These creatures, contrary to popular belief, prefer clean hair and are, therefore, not a sign of poor personal hygiene. Medicated head lotion can be obtained

from the chemist without prescription.

Chickenpox

On the first day a rash appears as small red patches about 3-4mm across. Within a few hours of these developing, small blisters appear in the centre of these

patches. During the next three or four days further patches will appear and the earlier ones will turn ‘crusty’ and fall off. Calamine lotion may be applied to

soothe the often severe itching. Cool baths may also help. The most infectious period is from two or three days before the rash appears and up to five days

after this date. Children may return to school as soon as the last ‘crusts’ have dropped off.

German Measles (Rubella)

The rash appears during the first day and usually covers the body, arms and legs in small pink patches about 2-4mm across and doesn’t itch. No other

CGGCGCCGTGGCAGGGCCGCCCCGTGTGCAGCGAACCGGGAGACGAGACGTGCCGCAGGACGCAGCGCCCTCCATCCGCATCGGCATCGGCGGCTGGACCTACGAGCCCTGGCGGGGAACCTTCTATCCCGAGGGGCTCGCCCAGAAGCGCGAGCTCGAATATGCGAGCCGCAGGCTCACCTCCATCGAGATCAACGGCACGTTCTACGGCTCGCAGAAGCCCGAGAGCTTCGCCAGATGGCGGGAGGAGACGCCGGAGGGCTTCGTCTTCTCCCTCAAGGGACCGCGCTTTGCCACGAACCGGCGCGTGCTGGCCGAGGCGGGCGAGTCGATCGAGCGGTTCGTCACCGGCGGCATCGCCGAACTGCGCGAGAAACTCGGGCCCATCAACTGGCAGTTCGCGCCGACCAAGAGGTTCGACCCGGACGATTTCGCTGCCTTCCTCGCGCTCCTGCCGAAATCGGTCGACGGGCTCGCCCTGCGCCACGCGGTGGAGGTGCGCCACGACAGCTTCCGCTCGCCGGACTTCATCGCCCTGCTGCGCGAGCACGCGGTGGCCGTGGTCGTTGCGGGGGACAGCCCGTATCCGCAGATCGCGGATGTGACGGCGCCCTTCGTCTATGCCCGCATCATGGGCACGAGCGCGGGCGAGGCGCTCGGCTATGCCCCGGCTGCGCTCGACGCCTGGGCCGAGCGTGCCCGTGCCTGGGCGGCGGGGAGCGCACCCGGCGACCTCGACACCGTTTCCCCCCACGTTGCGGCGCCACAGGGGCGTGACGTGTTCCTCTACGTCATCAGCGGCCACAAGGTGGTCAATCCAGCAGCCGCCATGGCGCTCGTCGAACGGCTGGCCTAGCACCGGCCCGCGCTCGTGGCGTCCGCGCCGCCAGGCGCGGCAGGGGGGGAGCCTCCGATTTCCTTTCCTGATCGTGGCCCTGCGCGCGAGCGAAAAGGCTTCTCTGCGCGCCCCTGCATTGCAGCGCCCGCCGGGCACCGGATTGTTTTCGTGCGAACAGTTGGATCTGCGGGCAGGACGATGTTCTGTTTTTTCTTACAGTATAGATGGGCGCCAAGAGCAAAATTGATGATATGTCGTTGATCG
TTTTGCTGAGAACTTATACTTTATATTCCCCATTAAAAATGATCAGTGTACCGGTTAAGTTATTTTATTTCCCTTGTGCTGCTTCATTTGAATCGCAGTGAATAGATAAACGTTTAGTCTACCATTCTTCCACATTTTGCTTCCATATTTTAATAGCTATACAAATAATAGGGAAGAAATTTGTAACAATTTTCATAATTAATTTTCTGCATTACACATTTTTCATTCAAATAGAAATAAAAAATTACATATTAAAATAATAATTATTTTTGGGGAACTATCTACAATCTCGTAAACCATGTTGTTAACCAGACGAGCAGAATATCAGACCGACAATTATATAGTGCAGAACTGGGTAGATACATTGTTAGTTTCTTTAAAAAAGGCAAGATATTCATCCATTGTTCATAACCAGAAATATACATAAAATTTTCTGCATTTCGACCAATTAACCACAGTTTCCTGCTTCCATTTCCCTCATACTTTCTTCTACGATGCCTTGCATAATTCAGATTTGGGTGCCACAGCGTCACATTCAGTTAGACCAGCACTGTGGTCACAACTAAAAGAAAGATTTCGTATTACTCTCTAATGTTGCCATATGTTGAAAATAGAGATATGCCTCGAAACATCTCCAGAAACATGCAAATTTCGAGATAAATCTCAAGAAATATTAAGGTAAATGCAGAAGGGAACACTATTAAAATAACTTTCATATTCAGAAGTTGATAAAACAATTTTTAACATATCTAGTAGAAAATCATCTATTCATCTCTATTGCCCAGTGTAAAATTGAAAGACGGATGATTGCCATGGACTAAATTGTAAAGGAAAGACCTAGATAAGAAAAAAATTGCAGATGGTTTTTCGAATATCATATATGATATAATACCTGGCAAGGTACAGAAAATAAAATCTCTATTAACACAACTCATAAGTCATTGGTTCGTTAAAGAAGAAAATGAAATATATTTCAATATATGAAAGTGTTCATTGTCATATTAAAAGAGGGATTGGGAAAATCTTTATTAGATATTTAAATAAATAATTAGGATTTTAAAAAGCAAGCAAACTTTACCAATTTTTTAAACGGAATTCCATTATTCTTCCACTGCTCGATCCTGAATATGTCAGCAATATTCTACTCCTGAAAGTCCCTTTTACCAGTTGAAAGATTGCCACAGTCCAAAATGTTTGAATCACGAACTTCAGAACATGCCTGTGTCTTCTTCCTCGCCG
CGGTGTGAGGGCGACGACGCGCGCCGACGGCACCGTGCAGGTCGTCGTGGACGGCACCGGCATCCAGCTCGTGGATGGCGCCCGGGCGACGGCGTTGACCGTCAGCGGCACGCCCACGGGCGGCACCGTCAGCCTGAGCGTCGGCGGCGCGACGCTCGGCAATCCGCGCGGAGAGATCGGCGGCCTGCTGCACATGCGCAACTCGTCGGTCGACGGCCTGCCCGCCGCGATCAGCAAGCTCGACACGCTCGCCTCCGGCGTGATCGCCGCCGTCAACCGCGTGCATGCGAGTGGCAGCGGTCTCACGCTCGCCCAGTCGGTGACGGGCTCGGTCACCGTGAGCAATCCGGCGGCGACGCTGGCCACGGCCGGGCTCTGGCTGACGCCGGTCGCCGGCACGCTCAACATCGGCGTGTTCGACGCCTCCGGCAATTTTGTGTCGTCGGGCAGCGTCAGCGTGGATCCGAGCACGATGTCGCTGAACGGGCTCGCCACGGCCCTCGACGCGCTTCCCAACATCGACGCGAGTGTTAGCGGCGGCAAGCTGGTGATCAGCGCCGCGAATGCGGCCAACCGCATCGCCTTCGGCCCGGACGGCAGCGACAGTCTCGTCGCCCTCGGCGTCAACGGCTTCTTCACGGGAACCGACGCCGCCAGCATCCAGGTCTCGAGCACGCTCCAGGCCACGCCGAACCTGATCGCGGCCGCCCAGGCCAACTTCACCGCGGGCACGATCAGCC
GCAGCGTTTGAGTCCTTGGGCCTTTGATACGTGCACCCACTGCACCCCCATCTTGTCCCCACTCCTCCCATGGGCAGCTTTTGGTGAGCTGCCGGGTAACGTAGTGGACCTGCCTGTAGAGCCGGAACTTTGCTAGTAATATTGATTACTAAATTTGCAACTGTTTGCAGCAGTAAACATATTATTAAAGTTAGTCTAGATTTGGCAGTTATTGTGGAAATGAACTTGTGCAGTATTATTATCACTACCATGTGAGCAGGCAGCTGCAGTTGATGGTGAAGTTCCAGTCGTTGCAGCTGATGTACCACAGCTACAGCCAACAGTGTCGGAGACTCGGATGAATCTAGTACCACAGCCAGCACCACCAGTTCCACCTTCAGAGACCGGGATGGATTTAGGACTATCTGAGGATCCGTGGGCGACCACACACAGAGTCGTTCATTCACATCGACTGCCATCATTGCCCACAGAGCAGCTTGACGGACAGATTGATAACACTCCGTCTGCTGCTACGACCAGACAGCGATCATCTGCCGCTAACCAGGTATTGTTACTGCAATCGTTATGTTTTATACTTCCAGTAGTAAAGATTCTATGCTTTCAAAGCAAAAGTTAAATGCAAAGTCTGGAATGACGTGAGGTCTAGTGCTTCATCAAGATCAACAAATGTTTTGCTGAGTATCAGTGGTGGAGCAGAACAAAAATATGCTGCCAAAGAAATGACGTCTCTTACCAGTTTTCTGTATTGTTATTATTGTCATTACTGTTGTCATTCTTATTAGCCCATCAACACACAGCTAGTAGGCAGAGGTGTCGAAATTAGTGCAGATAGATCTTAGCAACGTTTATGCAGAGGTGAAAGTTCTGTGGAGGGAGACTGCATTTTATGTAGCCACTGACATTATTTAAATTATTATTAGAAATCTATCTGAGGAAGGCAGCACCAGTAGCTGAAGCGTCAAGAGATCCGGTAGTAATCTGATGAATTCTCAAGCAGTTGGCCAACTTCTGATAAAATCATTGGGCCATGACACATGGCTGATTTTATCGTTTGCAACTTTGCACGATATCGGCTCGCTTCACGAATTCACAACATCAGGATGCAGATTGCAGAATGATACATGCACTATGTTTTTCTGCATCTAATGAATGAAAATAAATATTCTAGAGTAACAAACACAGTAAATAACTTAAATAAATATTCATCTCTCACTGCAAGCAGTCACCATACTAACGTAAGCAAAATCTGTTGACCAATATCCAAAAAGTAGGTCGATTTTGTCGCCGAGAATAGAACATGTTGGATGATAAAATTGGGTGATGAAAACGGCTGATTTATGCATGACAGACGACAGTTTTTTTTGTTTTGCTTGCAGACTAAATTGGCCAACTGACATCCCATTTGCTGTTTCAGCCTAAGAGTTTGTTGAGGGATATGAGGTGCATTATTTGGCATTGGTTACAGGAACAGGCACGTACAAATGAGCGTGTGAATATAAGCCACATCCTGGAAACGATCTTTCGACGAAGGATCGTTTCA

symptoms are usually present apart from occasional aching joints. It is infectious from two days before the rash appears, until the rash disappears in about four

or five days from that date. The only danger is to unborn babies and, therefore, it is important that all contacts are informed in order that

anyone who may be pregnant can contact their doctor.

The practice would like to thank the various advertisers who have helped to produce this booklet. However, it must be pointed

out that the accuracy of any statements cannot be warranted, nor any products or services advertised, be guaranteed or endorsed by the Practice

IF YOU ARE IN DOUBT ABOUT ANY OF THE ABOVE PLEASE CONTACT THE PRACTICE